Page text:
Does language matter?

A new poll on environmental attitudes performed by The Yale School of Forestry & Environmental studies and the Associated Press-NORC Center for Public Affairs Research (Yale-AP-NORC) found that 56% of Americans believe global warming is happening. It was based on a nationally representative online survey of 1578 American adults between last November 20th and December 1st.On the other hand, The University of Texas at Austin Energy Poll states that 68% of Americans believes climate change is occurring. The poll was initiated in 2011 to provide insights into public perspectives related to energy and environmental issues and in its seventh iteration, 2105 American adults were surveyed between last September 4th and 16th.Can the difference be related to the language? Would have been the number closer to 68% when the Yale-AP-NORC has asked about climate change instead of global warming or vice versa? Would be considering global warming related to climate change in a causal relationship where climate change not only causes global warming, but other weather events such as droughts or heatwaves a good explanation?Wait a minute… Are we clear about climate change and global warming meanings?Let’s google what’s climate change and see what comes first:

The first entry appearing, a link about basic information on Climate Change from the United States Environmental Protection Agency, states that:'Global warming refers to the recent and ongoing rise in global average temperature near Earth's surface. It is caused mostly by increasing concentrations of greenhouse gases in the atmosphere. Global warming is causing climate patterns to change. However, global warming itself represents only one aspect of climate change.''Climate change refers to any significant change in the measures of climate lasting for an extended period of time. In other words, climate change includes major changes in temperature, precipitation, or wind patterns, among other effects, that occur over several decades or longer.’It does prove our hypothesis about considering global warming as a subpart of climate change. This could explain that people believe more in climate change than global warming because they see other weather events such as change in precipitations patterns but they are not aware or are affected by the rise of the average temperature. But let’s continue to the second entry, the Met Office defines:‘Climate change is a large-scale, long-term shift in the planet's weather patterns or average temperatures’They don’t mention the words global warming but states higher temperatures as an evidence for climate change besides other 6 evidences:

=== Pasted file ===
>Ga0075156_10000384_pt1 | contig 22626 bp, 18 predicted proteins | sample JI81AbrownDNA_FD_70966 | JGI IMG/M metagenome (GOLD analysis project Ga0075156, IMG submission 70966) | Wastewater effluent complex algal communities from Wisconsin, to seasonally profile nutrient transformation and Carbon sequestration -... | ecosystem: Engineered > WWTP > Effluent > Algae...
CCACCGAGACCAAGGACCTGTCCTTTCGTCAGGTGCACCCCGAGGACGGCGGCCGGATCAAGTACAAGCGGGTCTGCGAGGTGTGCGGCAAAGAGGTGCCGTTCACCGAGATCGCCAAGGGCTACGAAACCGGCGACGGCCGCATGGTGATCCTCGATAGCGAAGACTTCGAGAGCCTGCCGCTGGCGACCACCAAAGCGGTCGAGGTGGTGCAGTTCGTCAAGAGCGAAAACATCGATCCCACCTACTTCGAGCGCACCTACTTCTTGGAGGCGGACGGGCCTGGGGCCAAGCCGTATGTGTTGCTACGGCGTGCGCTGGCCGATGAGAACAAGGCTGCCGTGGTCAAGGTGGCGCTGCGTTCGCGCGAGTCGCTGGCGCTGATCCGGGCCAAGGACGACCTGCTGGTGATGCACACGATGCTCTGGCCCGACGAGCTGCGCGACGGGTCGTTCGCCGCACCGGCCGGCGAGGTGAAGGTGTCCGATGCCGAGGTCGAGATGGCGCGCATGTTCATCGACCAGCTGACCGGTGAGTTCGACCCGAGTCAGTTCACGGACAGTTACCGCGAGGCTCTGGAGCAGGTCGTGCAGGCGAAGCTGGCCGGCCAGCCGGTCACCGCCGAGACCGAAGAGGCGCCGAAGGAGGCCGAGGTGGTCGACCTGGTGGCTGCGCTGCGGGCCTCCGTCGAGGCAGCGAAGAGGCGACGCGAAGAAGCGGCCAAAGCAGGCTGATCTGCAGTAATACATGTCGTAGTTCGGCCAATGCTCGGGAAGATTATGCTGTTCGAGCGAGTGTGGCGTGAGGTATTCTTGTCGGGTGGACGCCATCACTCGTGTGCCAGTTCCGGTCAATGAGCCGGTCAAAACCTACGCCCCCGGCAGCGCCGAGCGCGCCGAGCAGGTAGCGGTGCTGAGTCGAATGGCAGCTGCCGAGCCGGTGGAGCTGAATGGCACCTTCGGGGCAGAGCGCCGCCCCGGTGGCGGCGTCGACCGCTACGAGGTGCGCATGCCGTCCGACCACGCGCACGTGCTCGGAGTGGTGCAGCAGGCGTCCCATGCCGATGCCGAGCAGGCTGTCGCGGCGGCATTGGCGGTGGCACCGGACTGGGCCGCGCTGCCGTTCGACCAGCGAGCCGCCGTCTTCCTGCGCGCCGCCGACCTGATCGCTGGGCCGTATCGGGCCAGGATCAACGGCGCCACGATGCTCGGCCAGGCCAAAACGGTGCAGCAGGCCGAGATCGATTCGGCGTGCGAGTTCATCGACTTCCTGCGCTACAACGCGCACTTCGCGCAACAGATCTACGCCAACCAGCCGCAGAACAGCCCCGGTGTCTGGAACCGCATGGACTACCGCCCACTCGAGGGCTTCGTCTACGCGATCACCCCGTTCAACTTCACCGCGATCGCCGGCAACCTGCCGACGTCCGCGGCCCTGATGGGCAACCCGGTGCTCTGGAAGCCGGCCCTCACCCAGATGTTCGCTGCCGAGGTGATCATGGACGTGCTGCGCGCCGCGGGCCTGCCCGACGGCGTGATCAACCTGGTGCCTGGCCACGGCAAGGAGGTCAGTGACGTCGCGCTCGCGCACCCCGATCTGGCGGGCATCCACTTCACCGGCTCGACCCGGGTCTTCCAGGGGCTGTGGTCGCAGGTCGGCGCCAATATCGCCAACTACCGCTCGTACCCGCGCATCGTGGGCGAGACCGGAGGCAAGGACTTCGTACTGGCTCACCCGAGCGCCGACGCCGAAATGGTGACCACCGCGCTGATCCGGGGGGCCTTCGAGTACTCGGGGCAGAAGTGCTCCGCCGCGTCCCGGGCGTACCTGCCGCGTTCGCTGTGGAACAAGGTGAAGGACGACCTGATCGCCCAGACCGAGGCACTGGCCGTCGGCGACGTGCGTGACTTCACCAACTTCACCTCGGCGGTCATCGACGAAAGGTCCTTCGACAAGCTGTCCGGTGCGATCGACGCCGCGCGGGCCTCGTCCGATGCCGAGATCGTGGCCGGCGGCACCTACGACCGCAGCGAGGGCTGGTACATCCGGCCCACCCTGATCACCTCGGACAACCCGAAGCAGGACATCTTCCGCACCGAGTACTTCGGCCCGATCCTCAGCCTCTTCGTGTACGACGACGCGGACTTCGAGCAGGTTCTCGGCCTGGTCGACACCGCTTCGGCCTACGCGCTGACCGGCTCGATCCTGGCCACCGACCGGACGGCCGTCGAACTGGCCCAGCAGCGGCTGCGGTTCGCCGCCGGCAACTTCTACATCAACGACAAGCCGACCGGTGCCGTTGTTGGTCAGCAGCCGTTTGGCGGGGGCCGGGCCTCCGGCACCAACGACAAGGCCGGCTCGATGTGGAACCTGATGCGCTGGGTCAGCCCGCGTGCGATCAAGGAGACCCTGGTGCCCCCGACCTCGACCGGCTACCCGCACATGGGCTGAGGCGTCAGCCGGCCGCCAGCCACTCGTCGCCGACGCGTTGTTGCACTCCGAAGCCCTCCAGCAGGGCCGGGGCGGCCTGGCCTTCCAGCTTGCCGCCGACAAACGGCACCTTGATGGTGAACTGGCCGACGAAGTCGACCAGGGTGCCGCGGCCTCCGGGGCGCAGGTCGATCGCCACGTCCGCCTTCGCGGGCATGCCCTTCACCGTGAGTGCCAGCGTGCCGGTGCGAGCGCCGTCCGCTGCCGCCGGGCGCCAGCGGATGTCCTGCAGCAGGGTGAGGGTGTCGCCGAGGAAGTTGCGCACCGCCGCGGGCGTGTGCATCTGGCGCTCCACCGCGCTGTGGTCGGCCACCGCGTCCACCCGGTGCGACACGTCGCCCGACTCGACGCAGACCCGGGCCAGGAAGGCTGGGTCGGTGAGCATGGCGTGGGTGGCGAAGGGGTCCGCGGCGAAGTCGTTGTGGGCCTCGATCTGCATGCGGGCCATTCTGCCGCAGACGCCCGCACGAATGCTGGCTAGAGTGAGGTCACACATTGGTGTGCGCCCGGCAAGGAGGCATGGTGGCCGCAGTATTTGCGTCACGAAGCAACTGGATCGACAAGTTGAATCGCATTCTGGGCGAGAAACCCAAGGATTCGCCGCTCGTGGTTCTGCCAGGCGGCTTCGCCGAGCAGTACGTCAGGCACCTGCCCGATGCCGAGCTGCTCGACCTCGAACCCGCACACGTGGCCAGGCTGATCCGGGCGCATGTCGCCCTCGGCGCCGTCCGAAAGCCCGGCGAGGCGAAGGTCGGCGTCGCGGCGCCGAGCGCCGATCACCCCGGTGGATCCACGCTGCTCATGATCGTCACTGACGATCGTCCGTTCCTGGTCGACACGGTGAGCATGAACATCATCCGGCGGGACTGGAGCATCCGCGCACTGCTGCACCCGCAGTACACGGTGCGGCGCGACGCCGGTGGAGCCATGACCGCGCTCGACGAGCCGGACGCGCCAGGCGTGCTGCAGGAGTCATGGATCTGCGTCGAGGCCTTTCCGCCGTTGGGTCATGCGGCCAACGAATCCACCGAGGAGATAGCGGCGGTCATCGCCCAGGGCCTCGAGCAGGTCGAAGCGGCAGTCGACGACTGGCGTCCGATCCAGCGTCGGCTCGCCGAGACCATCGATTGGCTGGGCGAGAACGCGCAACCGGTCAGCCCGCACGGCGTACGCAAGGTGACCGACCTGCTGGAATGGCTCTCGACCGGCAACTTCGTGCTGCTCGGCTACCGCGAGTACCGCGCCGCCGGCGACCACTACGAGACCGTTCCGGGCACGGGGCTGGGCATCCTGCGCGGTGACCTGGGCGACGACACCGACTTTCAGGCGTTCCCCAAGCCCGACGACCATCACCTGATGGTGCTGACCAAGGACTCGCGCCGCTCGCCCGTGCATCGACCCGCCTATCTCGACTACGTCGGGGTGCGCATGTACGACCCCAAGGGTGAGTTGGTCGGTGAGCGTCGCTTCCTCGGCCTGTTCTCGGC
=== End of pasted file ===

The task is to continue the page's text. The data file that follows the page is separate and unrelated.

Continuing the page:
• Changing rainfall
  • Changes in nature
  • Sea level rises
  • Retreating glaciers
  • Sea ice
  • Ice sheets

And finally, the third entry, our beloved Wikipedia says:'Climate change is a change in the statistical distribution of weather patterns when that change lasts for an extended period of time (i.e., decades to millions of years). Climate change may refer to a change in average weather conditions, or in the time variation of weather around longer-term average conditions (i.e., more or fewer extreme weather events). Climate change is caused by factors such as biotic processes, variations in solar radiation received by Earth, plate tectonics, and volcanic eruptions. Certain human activities have also been identified as significant causes of recent climate change, often referred to as "global warming".'This adds a new question to our analysis: is the 56% and 68% difference due to the human source of climate change. May Americans recognize climate change, but don’t identify human activities as a significant cause of it?Clicking on global warming, Wikipedia directly uses climate change and global warming together:'Global warming and "climate change" can both refer to the observed century-scale rise in the average temperature of the Earth's climate system and its related effects, although climate change can also refer to any historic change in climate.'We can conclude that the use of global warming and climate change as synonyms may be a source of confusion. Language does matter and we need to be clear about the meaning of the words we use. As the philosopher Ludwig Wittgenstein quote:'The limits of my language are the limits of my world'Can you think about other examples or situations where language does matter related to sustainability or the environment? What do you think about the use of fast and junk food? Do people use it as synonyms? Share with us or your friends the discussion!